10 of 11 people found the following review helpful
Wells Tower's first book is an interesting collection of stories showcasing a wide range of contemporary urban America. Tower shows his depth of character voices by writing from the varied points of view of disaffected young men, confused young boys, troubled teen girls, humourous old men, and medieval Vikings. This last one is the story to get peoples' attention, the gimmick, but is in fact the weakest. Tower's strengths are in contemporary settings and complex relationships. Most of the stories hold your attention but some of them were let down by "Literary" pretensions.
For example, in "Down Through the Valley", the finale is the narrator getting into a fight in a bar's parking lot. Just before he throws a punch though he remembers a dinner party! Then the fights over. Have you ever been in a fight? I promise you, these moments of Literary pretention do not happen. The climax of "Retreat" is the shooting of a moose while "Executors of Important Energies" has a son visiting his father who has Alzheimer's. I've read several stories which have both devices as major components of the story. It's what makes a story "worthy" of critical acclaim and reeks of self import.
"Wild America" is the only story here that really stands out for it's originality. Two cousins, once great friends, find they've grown apart in their teen years. A trip to the woods ends in a deeper rift between the two and, for one of them, an encounter with a strange man. This is probably the best story here. Measured writing, pitch perfect characterisation, and convincing dialogue, rolled up in an interesting story.
The other stories are readable but by no means different from any other stories you're likely to read in literary journals like McSweeney's, The Paris Review, or The New Yorker. That is, they're ok but forgettable.
It's an enjoyable collection by a good writer, on his way to becoming a great writer. Hopefully he'll stray from intentionally oblique endings that plague literary journals and write better stories. I'll definitely check back in when he writes another book though this one was filled with so so stories and not the dynamic ones you'd imagine from the advertising.
8 of 9 people found the following review helpful
on 22 March 2010
For those who only read the first sentence or two of a review, here goes - Everything Ravaged, Everything Burned, along with Donald Ray Pollock's Knockemstiff (actually, if you like that you'll almost certainly like this) is one of the best collections of new short fiction to hit the shelves in the past few years - go get it.
Tower's collection is taut, thoughtful, extremely emotionally mature and convincing, odd and very much new. I'm amazed that one of my fellow reviewers deemed the stories derivative (as are, according to said reviewer, the stories in the wonderful New Yorker). The roots of Tower's writing do indeed go deep (there are hints and echoes of many greats here), but in the final analysis the stories are his own. Though often concerned with outsiders and their struggles, the stories are varied and compelling in their themes and plots, and brilliantly realised in their language. Tower is a great and edgy new literary voice.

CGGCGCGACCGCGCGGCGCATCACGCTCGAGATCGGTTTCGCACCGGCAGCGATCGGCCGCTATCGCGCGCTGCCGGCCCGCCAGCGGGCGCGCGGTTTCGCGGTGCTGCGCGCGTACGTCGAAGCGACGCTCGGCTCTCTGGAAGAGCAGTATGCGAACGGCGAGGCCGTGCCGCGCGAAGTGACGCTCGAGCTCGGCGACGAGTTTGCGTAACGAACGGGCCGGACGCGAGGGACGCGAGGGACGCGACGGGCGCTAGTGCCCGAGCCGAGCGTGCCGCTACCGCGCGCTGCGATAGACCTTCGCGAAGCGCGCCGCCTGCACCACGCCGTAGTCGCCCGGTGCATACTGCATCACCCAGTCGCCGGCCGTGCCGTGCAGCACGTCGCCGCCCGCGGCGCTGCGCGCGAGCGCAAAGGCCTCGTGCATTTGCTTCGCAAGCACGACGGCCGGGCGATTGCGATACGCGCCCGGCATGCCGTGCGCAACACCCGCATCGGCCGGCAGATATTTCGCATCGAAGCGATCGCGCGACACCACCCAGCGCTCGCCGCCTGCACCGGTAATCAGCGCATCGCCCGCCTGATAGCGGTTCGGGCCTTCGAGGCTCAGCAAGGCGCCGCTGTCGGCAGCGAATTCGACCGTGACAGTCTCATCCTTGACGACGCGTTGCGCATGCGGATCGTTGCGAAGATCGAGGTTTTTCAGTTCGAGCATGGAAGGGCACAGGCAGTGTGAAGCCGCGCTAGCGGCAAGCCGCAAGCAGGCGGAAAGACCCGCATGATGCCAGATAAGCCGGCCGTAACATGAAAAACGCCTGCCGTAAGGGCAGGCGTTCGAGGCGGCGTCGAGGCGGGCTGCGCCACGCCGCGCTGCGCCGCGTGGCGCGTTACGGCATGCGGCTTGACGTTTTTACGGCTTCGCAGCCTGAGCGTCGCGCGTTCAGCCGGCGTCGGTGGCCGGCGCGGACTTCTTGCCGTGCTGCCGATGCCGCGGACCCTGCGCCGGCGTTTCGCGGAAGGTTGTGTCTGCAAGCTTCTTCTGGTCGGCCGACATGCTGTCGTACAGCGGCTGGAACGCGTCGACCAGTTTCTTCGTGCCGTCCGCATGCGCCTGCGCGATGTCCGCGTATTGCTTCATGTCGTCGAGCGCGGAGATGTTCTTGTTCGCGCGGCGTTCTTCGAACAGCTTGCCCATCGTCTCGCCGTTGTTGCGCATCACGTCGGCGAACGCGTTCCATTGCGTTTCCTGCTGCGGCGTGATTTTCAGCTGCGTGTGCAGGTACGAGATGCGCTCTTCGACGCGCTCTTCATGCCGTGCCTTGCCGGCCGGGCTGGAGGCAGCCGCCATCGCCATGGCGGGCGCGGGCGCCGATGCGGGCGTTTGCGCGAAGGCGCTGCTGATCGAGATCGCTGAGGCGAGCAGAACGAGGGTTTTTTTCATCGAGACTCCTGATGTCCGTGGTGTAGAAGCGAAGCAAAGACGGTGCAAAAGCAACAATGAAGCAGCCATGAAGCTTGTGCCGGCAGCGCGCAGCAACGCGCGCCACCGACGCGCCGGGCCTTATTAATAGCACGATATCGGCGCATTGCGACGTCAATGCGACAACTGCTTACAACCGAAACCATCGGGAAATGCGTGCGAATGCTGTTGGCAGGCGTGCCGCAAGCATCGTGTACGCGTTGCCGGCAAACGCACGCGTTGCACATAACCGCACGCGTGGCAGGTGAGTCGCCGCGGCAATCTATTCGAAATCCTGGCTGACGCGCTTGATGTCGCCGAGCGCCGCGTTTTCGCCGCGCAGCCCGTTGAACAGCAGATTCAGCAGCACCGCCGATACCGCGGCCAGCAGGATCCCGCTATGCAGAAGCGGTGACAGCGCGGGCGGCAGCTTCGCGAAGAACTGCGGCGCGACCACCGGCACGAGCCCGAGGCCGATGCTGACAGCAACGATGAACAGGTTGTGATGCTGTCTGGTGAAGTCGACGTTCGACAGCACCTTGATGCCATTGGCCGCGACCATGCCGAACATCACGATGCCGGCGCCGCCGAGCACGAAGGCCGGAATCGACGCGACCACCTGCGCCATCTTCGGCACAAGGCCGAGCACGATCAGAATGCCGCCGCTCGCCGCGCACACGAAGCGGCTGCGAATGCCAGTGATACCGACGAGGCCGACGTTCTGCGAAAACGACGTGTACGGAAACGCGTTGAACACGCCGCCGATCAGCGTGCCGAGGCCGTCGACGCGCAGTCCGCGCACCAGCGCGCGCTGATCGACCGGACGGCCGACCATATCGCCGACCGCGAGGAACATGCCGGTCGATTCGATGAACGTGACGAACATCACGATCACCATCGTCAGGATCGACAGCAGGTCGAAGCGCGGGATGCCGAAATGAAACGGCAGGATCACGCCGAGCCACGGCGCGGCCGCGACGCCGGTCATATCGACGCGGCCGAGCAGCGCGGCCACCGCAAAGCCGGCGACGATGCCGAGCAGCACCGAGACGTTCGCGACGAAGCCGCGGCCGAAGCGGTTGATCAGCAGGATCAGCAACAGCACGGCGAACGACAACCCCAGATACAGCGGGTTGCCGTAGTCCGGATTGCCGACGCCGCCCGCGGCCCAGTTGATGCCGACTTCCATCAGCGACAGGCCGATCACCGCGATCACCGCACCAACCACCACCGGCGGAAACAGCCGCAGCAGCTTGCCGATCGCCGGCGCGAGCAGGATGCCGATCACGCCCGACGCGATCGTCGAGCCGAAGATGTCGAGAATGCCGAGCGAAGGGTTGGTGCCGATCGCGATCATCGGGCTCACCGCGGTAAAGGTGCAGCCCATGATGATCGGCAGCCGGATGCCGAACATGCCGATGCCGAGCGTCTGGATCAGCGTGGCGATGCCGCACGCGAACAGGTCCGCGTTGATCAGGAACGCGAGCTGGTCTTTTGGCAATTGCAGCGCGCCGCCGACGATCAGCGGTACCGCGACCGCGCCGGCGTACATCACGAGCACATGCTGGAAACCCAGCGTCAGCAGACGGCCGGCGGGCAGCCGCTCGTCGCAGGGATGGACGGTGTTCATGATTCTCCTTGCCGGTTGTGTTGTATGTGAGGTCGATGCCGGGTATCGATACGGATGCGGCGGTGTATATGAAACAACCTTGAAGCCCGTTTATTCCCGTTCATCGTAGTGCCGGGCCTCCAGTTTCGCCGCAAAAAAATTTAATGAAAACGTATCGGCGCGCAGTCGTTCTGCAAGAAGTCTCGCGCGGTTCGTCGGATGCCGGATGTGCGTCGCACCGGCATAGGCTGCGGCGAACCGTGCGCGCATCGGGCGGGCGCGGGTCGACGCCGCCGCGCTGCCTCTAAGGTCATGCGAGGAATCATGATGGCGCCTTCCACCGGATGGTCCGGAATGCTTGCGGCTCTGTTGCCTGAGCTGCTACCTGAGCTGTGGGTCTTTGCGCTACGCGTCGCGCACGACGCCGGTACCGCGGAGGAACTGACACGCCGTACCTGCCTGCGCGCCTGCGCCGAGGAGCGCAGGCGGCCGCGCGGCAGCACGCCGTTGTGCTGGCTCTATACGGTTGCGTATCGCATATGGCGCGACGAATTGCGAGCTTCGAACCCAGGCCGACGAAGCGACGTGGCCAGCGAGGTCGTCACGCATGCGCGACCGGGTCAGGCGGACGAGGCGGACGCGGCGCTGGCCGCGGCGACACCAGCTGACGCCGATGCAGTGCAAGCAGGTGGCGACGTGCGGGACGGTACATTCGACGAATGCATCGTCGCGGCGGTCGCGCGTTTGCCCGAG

PS. Another reviewer derides the excellent story 'Retreat' for its apparently tired 'climax' where the protagonist shoots and kills a moose on a hunting trip (perhaps deeming it too redolent of Hemingway et al?) . . . I would disagree, however, on where the climax is reached, and would argue that it's with said protagonist's wilful, pride-fuelled, stubborn swallowing of the moose's seemingly infected meat. It's a killer of a story.
1 of 1 people found the following review helpful
This collection of short stories pulls together a mix of people who are all unsatisfied with their lives and uncomfortable about something.
Many reviewers have pointed out, and I agree, that the writing is wonderful. The phrases are amazingly descriptive and the author is able to quickly bring into the readers head an image, a feeling or an emotion with a minimum of words - very clever.
I occasionally try short story collections and this one was highly recommended so I gave it a go. I was disappointed about the lack of variety from one story to the next, sometimes it seemed as though it was the same person in subsequent stories. I think the collection could have been made better with more consideration of the sequence of the stories. Maybe the way to read this book is one story at a time with plenty of other reading in between.
If you particularly like short stories then I think this collection would be worth a read. If not, then I would suggest giving it a miss.
1 of 1 people found the following review helpful
on 31 December 2010
I'm not usually one for short stories, but seeing that The Times wrote 'Sentences so good you want to cut them out and pin them to the wall' I was willing to get it a go.